Daniel S. Ferguson, MD, MS, CPE
Medical Director, Piedmont Clinic
I really enjoyed meeting folks from all over the country, getting to know them and seeing what challenges they're faced with back home. In the cohort of eight, you get to know those folks pre well over a week. That was very helpful to me. I was skeptical about the cohort sessions using video tape, and I think other people were uneasy about it but by the end of the week especially once we were all able to be together for a couple of days, I think everyone thought it was very helpful. The sessions on communication skills were useful because we are sales people for new ideas--also business planning skills, dealing with the difficult physicians. resumes, and interviewing The session on the marketplace helped me understand what is out there and where I am going.
Martin Litwin, MD, CPE
Medical Director, Tulane University Medical Group
New Orleans, Louisiana
We were in the process of developing a managed care plan for our internal employees. We developed the business plan .and implement edit We began to manage it the first of January In July of next year we will begin paying claims, rather than contracting this to an outside insurance company that would have charged us half a million dollars a year. The section on business plans was immensely helpful to me.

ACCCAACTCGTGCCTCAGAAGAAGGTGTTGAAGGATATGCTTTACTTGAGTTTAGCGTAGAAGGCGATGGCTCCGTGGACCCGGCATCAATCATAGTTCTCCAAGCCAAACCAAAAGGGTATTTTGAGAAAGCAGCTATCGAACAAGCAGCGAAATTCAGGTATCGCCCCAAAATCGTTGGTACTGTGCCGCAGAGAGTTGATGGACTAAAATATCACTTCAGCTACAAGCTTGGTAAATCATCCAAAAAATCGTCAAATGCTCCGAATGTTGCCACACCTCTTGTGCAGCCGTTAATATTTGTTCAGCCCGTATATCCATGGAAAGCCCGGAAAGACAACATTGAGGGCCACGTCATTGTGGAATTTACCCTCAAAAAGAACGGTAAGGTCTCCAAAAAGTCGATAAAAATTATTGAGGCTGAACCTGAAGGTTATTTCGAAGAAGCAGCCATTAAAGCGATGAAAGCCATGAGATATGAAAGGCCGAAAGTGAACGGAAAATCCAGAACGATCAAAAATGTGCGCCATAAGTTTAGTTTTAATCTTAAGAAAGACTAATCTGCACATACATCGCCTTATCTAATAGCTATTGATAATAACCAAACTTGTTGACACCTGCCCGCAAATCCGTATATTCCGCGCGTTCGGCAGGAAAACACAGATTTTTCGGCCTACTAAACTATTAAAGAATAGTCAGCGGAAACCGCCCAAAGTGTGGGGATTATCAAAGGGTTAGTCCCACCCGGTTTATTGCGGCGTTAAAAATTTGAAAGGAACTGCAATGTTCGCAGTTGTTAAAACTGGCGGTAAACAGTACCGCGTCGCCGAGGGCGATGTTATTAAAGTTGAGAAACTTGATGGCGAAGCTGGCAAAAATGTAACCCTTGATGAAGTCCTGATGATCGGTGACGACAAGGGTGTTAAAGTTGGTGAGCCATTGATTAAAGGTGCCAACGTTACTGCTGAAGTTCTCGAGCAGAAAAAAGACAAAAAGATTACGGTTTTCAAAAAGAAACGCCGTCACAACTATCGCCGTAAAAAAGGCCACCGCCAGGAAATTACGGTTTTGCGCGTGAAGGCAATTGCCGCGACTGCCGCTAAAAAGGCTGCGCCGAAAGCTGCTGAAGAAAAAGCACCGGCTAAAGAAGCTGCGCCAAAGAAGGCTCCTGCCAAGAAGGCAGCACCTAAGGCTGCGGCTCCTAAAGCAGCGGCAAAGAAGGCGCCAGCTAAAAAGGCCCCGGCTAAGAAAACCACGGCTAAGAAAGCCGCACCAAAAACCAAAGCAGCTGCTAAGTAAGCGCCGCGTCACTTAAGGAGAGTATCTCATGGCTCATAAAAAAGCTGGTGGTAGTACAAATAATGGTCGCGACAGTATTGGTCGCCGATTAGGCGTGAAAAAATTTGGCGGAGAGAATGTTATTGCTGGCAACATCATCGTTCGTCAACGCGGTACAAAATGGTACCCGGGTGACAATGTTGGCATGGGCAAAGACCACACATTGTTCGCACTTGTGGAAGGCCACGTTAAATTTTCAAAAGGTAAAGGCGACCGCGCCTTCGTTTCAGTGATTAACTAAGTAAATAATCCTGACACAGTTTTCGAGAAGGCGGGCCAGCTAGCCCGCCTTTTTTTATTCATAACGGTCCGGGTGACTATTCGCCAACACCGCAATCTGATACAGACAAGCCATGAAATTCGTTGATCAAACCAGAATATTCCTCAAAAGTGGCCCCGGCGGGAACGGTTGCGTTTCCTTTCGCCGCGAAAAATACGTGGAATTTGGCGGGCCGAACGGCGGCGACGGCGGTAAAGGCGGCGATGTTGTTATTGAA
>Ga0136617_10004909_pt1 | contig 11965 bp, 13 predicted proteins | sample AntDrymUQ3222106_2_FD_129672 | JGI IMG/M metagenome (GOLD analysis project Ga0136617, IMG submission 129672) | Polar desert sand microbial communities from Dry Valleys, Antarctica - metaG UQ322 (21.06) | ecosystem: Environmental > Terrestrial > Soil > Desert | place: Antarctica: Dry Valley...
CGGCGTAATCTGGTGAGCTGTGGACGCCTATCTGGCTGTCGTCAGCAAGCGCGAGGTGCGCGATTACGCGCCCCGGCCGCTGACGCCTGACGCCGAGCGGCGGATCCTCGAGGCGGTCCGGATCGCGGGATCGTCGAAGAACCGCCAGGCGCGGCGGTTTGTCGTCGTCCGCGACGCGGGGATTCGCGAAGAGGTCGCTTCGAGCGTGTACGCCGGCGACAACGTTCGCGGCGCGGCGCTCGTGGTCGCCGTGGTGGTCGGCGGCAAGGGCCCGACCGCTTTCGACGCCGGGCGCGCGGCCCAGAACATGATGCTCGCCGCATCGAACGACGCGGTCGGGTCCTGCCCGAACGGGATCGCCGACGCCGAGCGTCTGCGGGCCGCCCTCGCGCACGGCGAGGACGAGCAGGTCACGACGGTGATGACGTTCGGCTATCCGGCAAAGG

Ed Palank, MD, CPE, FACC
Executive Medical Director New England Heart Institute
Manchester, New Hampshire
It was excellent to get positive end negative feedback from fellow physicians in the cohorts. It also helped to have the Teaching Fellow the cohorts as a mentor who gave feedback when we were practicing con fronting a disruptive physician. The session by Larry Tyler on resumes, networking and interviewing helped me know what potential employers are looking for.
Gail V. Anderson, MD, MBA, CPE
Sr. Vice President, Medical Affairs, Grady Health System Atlanta, Georgia
I was impressed with the faculty and also with the design of the course in terms of interaction with the classmates. It was helpful in refining skills I already had. The business plan--I hod done some of that in business school, but it was good to see a practical tern plot approach. Resume development was good. Negotiating a salary is somewhat uncomfortable and understanding, the principles of negotiation skills was very helpful. Linnea Johansson's lunch description on grooming was a fun session She incorporated humor and still got the message across. Also, on the last day, the presentation was a crystallization of what you have done. It was useful to know you were able to quickly adopt and organize your thought.
Barbara J. Linney
Barbara J. Linney, MA, is the Director of Career Development at the American College of Physician Executives in Tampa, Florida and a member of its faculty. She can be reached at 800/562-8088, or via email at Blinney@acpe.org.
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|Author:||Linney, Barbara J.|
|Date:||Mar 1, 1998|